Sunday, June 25, 2017

Xara Product Review 2017

by Tony Thomas

It is a bit different reviewing Xara software this year since they have moved to the 365 model. Instead of annual upgrades, continuous, incremental improvements are made to the software. The obvious benefit of this model is that users receive new features as they become available, rather than having to wait for an annual feature "roll up".

Xara Web Designer Premium is a slimmed down version of Designer Pro with a subset of features that are will benefit web designers. Instead of having to code websites by hand, the program provides an easy to use WYSIWYG interface. This allows web design creators to focus on graphic design rather than code. An entry-level version of Web Designer is also available at an extremely attractive price.

By contrast, Xara Designer Pro is a full-orbed vector drawing, photo editing, graphic design and layout program that enables professional designers to develop and implement all of their creative concepts in a single package. The simplicity of its UI can be deceptive, as it is capable of producing amazing output that is only limited my the creativity and skill of the user.

New features common to both programs include:

Full-width slideshows
23 new photo grids
Larger library of vector images and stock photos
Improved import and export for Word, PDF, Powerpoint and SVG
Can now export images as a group with separate settings
Google Forms widget added to the content catalog
New Smart Shapes
More filters added: now 115 in total

In addition Designer Pro also now has the ability to automatically add a TOC (table of contents) to any document which is a huge time saver for those who work in long form documents.

My test drive of both of these programs demonstrate their maturity and stability, as well as speed of task execution. Both are highly recommended!

Disclaimer: Xara has provided review copies of these programs for evaluation.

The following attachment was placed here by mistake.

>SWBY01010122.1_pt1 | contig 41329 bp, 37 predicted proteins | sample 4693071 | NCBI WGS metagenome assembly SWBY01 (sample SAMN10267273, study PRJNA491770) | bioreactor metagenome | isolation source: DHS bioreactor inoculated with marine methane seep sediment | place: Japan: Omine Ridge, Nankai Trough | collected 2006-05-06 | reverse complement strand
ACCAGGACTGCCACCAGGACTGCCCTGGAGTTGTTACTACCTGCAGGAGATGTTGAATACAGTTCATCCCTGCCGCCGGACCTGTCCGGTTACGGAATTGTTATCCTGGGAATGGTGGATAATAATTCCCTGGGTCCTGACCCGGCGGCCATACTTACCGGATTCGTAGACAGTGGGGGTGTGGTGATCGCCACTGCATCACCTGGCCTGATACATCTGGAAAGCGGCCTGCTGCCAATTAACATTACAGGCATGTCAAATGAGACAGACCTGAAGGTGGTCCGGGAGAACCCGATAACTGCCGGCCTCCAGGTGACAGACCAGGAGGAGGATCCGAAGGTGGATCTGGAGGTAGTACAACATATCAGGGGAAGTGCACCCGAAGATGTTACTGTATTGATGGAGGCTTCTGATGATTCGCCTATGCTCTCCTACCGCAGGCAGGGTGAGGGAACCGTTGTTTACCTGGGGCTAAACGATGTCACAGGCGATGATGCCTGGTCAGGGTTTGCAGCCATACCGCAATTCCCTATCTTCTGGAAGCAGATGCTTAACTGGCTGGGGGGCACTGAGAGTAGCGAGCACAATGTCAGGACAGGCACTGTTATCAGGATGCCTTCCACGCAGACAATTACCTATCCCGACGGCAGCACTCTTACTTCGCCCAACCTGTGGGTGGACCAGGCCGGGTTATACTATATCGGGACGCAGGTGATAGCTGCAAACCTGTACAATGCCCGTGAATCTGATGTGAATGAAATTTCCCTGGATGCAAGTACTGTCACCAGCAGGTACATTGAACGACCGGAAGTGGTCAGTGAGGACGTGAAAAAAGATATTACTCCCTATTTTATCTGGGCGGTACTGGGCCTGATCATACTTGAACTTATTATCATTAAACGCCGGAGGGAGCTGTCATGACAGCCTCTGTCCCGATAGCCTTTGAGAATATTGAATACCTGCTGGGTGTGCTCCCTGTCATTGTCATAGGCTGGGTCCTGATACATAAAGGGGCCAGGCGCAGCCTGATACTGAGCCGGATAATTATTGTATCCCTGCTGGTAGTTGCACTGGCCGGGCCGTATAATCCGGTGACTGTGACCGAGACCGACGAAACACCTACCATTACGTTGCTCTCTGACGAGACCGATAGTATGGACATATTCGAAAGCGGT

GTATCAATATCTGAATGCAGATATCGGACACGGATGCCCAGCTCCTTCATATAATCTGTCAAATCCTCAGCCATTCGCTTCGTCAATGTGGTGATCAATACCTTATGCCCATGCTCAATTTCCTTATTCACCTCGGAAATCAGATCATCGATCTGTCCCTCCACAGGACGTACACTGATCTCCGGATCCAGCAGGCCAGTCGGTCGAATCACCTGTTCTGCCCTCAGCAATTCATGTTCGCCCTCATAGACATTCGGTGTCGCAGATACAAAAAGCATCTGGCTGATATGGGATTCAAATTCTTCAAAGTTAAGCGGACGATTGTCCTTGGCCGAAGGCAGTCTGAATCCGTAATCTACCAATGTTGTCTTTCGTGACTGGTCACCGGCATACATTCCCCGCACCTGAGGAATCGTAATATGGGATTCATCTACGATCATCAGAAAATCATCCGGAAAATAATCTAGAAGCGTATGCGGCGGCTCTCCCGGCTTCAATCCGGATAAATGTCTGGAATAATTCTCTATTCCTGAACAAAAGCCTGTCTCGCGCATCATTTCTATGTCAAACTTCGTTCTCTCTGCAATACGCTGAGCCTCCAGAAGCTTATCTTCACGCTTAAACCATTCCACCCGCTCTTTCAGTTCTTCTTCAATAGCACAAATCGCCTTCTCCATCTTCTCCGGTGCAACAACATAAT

Friday, June 2, 2017

You Tube Drone Crashes

Is You Tube Search Broken?

My Favorite YouTubers

Sunday, April 30, 2017

Wednesday, December 21, 2016

The ChromeOS Freeze

by Tony Thomas

As winter sets in, it appears that the Chromebook platform is in a deep freeze. It is been quite a while since Google announced that the Google Play Store was coming to Chromebooks. To date, only seven models have it and most reviewers see it as a work in progress rather than a finished product.

Rumors have abounded about the so-called “Andromeda” project, which would unify Chrome and Android under a single operating system. However, Google Chrome and Android chief, Hiroshi Lockheimer, has thrown cold water on that theory. He announced that ChromeOS and Android devices would remain separate product streams, sharing some of the same technology, such as Google Assistant.

I was hoping that manufacturers would introduce a number of new models for the holiday shopping season, optimized for Android integration. But, it was not to be. During my trip to a local Best Buy, I found only a handful of older models on display. Bummer.

While Chromebooks are still selling well in the education sector, they seemed to have stalled in the consumer market. Perhaps that is because manufacturers and potential buyers are standing on the sidelines and waiting to see if a new operating system emerges from Google.

Will Chromebooks and ChromeOS re-emerge from the deep freeze in the coming months? Will Google Play be unleashed on all of the Chromebooks on Google’s list? Will more Android-ready Chromebooks emerge from the ice?

We will have to wait and see.

Monday, October 10, 2016

Phones On Fire

by Tony Thomas

Cell phones are catching fire.  Literally.  The recent problems with the Galaxy Note involving their lithium ion batteries has generated quite a bit of fear and concern.   And for good reason.   Spontaneous combustion is not a feature that phone buyers look for in a cell phone.
Should we be concerned that this problem will spread to other phones?  We certainly should. 

Lithium Ion batteries are powerful.   They are what give us devices that last for many hours. That is also a big part of the problem. These batteries produce power via a chemical reaction involving highly volatile lithium.  If damaged or improperly charged,  these batteries can pose a safety risk.  And with skinnier cell phone designs with increased battery life,  the design tolerances are much tighter,  thus increasing the risk.

As a result, cell phone manufacturers are going to have to decide whether it is really worth producing skinny phones that may catch on fire. 

In the interim, let the buyer beware.

The Galaxy Note 7 is Dead (from The Verge):

Why the Galaxy Note 7 Catches Fire (from CNet):